Flame Trees: A Political Controversy in San Sebastian

San Sebastian

San Sebastian has been an attraction for the tourist for its vibrant red flame trees, along with the aesthetics of the long and spreading branches of the tree save travelers from the heat of the sun. The trees have been there for ages, they carry cultural beliefs and emotional sentiments attached to them. However, presently it’s a debate-fueled theme in the Canary Islands, the trees are ruthlessly chopped to re-embellish the main town.

Presently elected town mayor Angelica Padilla believes that the flam trees are predominantly non-native and Ficus that should be replaced with native flora. The magnificent trees also obstructed pedestrian access and damaged the water pipes, so it is a conscious political decision taken by her socialist group to enhance the charm of the city, but the opponents have termed this madness and atrocity. Ventura del Carmen Rodriguez, town spokesperson for the main opposition Socialist Party (PSOE) stated, “We are all battling climate change, and trying to create a green San Sebastian. I don’t understand it.” Pressure group spokesman Javier Sanchez says the “nonsensical” cull has deprived the town of much-needed shade and sources of oxygen, and that native and imported trees “have co-existed for many years” there, he added, “Flame trees have been planted for more than a century in the Canaries and are widely loved because they provide a lot of shade in summer and beautiful flowers.”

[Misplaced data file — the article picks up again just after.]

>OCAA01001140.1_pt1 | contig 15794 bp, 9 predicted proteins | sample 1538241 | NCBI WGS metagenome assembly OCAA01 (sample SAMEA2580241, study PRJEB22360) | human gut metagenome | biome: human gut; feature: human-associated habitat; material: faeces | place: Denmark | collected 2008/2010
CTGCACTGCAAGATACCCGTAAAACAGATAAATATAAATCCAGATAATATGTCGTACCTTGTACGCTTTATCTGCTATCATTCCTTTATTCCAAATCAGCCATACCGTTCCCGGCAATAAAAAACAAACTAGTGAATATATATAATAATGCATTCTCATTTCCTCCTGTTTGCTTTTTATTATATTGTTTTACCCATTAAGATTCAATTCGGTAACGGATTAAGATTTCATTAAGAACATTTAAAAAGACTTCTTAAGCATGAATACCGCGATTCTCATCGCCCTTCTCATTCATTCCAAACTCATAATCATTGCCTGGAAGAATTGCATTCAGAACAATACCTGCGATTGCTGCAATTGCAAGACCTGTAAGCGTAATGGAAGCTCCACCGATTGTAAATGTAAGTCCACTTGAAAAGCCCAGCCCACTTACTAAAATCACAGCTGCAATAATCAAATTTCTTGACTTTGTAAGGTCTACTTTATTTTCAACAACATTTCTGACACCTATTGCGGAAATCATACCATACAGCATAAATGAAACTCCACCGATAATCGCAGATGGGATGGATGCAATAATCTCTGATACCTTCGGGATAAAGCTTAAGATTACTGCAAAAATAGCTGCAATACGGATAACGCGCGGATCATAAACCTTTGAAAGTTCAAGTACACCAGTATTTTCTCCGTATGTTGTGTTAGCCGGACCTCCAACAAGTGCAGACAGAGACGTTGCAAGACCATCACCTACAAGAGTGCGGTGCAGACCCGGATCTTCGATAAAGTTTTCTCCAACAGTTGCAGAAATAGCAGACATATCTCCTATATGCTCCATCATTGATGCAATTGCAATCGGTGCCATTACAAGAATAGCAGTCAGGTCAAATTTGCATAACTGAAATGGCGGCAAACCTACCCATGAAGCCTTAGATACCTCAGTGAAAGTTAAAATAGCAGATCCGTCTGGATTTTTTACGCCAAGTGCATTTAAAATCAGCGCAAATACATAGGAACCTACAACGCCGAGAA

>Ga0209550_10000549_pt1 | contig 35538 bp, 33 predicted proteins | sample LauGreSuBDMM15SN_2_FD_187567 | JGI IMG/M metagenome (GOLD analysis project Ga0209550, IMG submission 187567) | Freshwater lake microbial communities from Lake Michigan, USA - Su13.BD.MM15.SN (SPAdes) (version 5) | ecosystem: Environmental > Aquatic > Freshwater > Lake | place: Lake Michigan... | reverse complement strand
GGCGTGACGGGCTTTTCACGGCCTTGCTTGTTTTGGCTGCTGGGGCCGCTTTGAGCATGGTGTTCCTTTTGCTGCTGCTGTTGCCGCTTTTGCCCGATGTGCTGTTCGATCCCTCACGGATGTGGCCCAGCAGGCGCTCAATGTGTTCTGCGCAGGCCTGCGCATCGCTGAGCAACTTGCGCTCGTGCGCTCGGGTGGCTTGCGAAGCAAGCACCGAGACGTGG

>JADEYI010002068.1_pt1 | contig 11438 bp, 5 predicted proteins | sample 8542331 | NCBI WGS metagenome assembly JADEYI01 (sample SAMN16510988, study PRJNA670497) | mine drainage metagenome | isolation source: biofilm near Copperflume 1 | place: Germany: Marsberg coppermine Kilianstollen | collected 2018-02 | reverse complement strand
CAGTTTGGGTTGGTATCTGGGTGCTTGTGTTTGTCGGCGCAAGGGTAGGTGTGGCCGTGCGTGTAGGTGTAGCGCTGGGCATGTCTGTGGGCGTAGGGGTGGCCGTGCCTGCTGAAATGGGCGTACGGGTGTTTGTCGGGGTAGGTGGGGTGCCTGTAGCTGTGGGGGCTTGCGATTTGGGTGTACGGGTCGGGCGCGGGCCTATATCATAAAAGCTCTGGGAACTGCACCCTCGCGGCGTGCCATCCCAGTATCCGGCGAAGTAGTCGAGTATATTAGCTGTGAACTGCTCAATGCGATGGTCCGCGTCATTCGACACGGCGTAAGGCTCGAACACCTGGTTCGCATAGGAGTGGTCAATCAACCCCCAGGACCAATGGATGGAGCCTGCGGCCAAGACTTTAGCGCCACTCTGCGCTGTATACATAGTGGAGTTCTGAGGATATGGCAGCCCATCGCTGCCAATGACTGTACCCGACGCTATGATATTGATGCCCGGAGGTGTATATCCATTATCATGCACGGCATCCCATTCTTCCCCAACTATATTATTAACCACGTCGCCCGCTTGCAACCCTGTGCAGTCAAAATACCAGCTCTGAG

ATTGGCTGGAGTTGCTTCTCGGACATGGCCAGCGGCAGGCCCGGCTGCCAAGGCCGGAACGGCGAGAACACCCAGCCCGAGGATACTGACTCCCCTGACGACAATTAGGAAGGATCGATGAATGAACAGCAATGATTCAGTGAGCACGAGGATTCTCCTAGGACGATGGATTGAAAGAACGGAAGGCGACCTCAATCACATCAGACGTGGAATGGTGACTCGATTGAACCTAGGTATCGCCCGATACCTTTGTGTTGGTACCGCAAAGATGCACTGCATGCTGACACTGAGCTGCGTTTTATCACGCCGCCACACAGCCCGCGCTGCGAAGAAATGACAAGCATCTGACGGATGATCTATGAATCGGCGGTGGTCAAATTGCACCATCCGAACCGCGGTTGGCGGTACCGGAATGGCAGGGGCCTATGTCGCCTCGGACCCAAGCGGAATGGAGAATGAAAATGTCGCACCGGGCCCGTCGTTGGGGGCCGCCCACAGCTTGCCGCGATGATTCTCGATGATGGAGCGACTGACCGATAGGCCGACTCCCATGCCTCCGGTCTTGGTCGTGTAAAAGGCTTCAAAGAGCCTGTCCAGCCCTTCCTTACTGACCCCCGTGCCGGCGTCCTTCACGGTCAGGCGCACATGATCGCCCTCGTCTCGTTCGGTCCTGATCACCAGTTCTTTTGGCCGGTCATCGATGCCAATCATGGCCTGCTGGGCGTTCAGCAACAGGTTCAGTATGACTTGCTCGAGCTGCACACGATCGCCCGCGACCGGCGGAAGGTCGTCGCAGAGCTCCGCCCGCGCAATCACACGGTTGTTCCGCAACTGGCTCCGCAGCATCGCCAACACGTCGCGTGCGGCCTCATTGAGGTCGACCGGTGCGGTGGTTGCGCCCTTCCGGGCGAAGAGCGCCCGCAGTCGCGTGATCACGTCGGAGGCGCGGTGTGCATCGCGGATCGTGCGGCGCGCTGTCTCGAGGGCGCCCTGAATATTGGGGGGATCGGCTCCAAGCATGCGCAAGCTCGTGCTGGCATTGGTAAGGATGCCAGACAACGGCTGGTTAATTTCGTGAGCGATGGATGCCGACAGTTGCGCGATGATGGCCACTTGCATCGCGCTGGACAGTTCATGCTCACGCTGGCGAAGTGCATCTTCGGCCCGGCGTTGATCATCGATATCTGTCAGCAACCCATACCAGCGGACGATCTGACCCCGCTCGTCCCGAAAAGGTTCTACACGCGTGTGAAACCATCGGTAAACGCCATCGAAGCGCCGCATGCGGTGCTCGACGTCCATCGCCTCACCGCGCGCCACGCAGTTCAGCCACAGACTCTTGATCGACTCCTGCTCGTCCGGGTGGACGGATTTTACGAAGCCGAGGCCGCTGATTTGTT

Biologist Laura Concepcion has confirmed that flam trees aren’t invasive as other ornamental trees however strong surface roots can cause problems in urban life, she also admitted that the roots were obstructing pipelines and causing distortions to stone in some regions. However, the effective decision would have been to chop the roots short and allow the trees to grow and protect the pipelines with enhanced construction. However, it’s best to believe the elected government and trust the process.

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